Practiced and prepared

Understandably the Tide coaches are keeping silent on the exact status of Brodie Croyle's sore shoulder. But without doubt Bama's starting quarterback is hurting, which shifts the focus to Spencer Pennington. <br><br>"If Saturday is my time to go, then I'll do the best I can," Pennington said.

Playing eleventh-ranked Georgia on the road in Athens is hardly the best spot to break in a new quarterback, but if needed Tide Head Coach Mike Shula is confident Pennington can get the job done. "What Spencer did last Saturday gave me and his teammates a lot of confidence in him," Shula said.

With just 70 second left on the first-half clock last week versus Arkansas, Croyle left for the locker room with a separated left shoulder. Pennington had barely time enough to toss the ball twice before being rushed into the game. Shula recalled the situation. "I was a little nervous when he went in, but he had a great look in his eye. The guys responded to him in the huddle. He said let's find a way to move the ball down the field and get some points. He made good decisions. He was accurate in his throws. He got rid of the ball quickly."

Most of the time this year Spencer Pennington (#13) has stayed on the sideline signaling in the plays, but Croyle's injury could change all that.

As he trotted onto the field, Pennington spotted Croyle--clearly in pain--being hustled off by the Tide trainers. "Watching Brodie head into the locker room, I felt bad for him," Pennington said. "You hate to see a friend struggling like that. He was holding onto his jersey to try and keep the joint stable."

His head coach may have been nervous, but Pennington didn't flinch. Running Bama's hurry-up offense, he calmly threw seven passes (two of which were nullified by penalties), completing three. As the halftime clock ticked to 0:00, Bama kicked a field goal to tie the game at 10-10.

Did he feel any nerves?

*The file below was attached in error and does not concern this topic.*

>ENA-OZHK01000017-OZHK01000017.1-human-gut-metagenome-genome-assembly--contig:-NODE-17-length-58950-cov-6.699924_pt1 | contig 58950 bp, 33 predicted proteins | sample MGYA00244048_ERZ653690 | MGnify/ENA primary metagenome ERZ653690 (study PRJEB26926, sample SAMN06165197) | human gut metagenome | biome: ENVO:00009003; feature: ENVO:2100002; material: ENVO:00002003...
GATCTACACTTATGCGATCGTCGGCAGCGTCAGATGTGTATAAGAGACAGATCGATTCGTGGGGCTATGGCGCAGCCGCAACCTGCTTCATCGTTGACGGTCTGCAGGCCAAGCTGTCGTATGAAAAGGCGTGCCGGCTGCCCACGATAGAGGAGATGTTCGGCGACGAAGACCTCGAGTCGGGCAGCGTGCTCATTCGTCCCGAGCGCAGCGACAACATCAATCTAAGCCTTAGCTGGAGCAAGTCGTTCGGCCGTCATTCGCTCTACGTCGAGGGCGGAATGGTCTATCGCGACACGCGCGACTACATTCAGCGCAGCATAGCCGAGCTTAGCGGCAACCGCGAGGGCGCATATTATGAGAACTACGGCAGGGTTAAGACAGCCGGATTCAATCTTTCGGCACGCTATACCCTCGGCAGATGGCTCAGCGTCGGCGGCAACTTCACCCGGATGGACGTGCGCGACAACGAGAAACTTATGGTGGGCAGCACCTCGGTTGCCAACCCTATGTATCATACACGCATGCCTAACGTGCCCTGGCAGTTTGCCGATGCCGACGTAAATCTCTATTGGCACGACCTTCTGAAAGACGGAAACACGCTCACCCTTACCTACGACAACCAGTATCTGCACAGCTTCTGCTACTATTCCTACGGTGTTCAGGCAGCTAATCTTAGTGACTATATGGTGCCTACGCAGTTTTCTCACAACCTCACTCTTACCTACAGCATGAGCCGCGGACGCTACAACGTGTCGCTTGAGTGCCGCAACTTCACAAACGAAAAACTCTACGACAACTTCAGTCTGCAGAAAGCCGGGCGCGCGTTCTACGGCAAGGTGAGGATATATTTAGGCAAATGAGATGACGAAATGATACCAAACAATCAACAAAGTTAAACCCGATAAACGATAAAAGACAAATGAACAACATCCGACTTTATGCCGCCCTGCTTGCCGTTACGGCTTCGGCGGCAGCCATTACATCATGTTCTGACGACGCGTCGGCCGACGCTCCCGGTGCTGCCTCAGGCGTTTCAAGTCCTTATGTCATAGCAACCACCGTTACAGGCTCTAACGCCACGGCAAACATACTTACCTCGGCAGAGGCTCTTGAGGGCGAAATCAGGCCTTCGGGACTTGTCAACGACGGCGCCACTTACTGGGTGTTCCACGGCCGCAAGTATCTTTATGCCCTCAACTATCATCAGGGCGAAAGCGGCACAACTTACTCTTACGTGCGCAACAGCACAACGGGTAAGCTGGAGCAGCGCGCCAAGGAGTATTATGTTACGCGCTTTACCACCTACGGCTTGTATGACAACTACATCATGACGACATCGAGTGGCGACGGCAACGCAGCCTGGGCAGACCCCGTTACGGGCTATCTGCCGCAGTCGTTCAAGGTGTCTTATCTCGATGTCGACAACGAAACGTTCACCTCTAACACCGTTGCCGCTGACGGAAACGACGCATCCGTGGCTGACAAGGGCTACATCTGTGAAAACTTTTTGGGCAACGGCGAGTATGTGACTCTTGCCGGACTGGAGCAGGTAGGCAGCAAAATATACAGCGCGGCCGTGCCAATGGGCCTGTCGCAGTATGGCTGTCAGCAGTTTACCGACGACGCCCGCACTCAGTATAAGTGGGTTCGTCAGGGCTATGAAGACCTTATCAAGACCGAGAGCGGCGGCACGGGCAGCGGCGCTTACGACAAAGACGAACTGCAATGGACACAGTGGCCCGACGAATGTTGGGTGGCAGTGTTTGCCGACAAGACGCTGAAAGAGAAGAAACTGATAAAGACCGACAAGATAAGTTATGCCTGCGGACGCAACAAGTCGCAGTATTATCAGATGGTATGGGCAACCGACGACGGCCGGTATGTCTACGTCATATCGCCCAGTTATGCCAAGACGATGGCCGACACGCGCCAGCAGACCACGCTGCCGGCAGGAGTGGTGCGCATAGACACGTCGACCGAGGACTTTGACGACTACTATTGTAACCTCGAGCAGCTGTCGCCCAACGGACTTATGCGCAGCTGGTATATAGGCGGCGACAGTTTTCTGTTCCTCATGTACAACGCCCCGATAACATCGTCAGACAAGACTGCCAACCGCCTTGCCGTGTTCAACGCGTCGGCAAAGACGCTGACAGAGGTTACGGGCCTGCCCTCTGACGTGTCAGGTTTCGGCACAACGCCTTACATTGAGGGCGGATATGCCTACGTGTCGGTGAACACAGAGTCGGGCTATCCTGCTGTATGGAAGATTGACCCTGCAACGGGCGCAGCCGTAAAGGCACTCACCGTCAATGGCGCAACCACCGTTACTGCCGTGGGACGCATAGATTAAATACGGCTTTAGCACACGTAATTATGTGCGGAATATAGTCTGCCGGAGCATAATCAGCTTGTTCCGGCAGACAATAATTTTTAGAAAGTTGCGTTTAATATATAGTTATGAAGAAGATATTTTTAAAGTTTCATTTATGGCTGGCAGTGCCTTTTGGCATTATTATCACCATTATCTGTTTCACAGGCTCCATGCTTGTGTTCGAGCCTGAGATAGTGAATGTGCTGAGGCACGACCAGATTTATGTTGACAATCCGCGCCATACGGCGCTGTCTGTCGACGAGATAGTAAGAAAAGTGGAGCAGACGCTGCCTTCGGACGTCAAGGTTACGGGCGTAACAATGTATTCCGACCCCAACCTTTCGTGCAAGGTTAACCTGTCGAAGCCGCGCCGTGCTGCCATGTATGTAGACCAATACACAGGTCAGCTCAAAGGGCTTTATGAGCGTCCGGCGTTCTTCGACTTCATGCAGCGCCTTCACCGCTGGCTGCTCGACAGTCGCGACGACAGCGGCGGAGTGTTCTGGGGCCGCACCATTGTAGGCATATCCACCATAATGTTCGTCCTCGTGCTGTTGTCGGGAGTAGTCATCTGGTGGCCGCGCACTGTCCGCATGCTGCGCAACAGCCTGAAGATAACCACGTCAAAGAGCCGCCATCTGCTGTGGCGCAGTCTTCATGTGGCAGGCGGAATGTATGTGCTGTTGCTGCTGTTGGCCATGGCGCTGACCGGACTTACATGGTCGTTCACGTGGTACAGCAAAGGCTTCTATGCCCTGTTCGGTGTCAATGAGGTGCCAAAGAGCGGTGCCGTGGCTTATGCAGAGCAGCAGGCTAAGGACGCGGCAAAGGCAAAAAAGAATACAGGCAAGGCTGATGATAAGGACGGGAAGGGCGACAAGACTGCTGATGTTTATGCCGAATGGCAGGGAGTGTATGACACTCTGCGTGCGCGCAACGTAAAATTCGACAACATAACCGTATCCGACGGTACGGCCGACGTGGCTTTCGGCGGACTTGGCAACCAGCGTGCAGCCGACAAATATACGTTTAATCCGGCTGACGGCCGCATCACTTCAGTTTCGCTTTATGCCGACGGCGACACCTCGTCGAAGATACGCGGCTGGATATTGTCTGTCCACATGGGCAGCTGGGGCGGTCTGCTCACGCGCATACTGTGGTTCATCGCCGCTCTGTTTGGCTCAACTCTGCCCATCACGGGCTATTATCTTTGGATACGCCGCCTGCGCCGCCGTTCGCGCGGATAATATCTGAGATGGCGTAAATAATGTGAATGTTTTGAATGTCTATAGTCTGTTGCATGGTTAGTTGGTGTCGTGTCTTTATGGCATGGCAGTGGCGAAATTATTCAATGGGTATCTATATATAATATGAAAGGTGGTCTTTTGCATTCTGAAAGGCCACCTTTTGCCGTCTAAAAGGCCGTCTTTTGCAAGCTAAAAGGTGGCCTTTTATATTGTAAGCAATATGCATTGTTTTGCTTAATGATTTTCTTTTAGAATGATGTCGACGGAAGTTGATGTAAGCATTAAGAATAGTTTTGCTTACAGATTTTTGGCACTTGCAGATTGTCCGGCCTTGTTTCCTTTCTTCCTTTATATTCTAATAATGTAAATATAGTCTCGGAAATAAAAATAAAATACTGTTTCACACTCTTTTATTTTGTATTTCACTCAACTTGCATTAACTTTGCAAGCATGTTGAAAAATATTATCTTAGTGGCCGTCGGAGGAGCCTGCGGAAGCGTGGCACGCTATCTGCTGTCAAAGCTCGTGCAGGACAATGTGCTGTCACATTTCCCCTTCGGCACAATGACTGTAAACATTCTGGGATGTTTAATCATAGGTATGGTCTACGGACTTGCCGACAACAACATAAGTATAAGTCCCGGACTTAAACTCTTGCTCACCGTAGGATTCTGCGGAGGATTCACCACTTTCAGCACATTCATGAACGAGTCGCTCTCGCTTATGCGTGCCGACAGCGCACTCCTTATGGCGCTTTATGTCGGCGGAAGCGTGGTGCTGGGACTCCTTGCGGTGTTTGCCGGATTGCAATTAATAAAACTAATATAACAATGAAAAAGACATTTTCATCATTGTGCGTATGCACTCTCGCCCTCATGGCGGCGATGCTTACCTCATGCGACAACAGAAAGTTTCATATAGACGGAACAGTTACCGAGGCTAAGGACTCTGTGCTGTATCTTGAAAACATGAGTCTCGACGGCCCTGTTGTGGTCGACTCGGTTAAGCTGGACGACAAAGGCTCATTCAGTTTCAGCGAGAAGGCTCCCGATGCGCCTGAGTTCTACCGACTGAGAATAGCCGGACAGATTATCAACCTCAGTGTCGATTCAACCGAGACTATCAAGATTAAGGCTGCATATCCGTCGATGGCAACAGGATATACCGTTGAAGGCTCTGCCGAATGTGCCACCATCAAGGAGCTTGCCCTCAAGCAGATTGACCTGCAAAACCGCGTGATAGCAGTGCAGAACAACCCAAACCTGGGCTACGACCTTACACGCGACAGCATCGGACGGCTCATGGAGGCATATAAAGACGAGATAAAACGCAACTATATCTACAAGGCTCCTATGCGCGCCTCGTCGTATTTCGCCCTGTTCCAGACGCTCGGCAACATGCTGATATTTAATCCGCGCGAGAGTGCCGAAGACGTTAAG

"Coming in to direct the two-minute offense helped out," Pennington replied. "I really didn't have time to think about it. I was just reacting to what was happening on the field. In the two-minute offense you don't even usually take time to look for your secondary receivers. You check out your primary and throw the ball. If he's covered, you get rid of the football to stop the clock."

Nerves may not have been part of the equation, but Pennington did admit to feeling emotion. "It was exciting," he said. "The guys in the huddle were telling me they believed in me. I was excited to be in there. It was a lot of fun."

One of the key plays in that drive actually came via penalty. On the fifth play of the drive Pennington's pass for Lance Taylor fell incomplete, but the Arkansas rusher had flattened him after he released the ball. Personal foul: roughing the passer.

But don't bother asking whether it hurt.

"I really don't know whether it was a good hit or not," he said laughing. "I had a lot of adrenaline flowing, so I didn't really feel it. I know I threw the ball incomplete, so we were fortunate to get the penalty."

Pennington rolls out last Saturday versus Arkansas, looking to pass. (Barry Fikes photo)

When the halftime whistle blew, Pennington sprinted off the field to the Tide locker room. "I was worried about my friend," he explained. "Brodie is one of my best friends on the team. I go over to his parents' house all the time. We don't talk about football much those times. We just hang out. We both like to do a lot of the same things, hunting, fishing, playing pool. We have a lot of the same interests."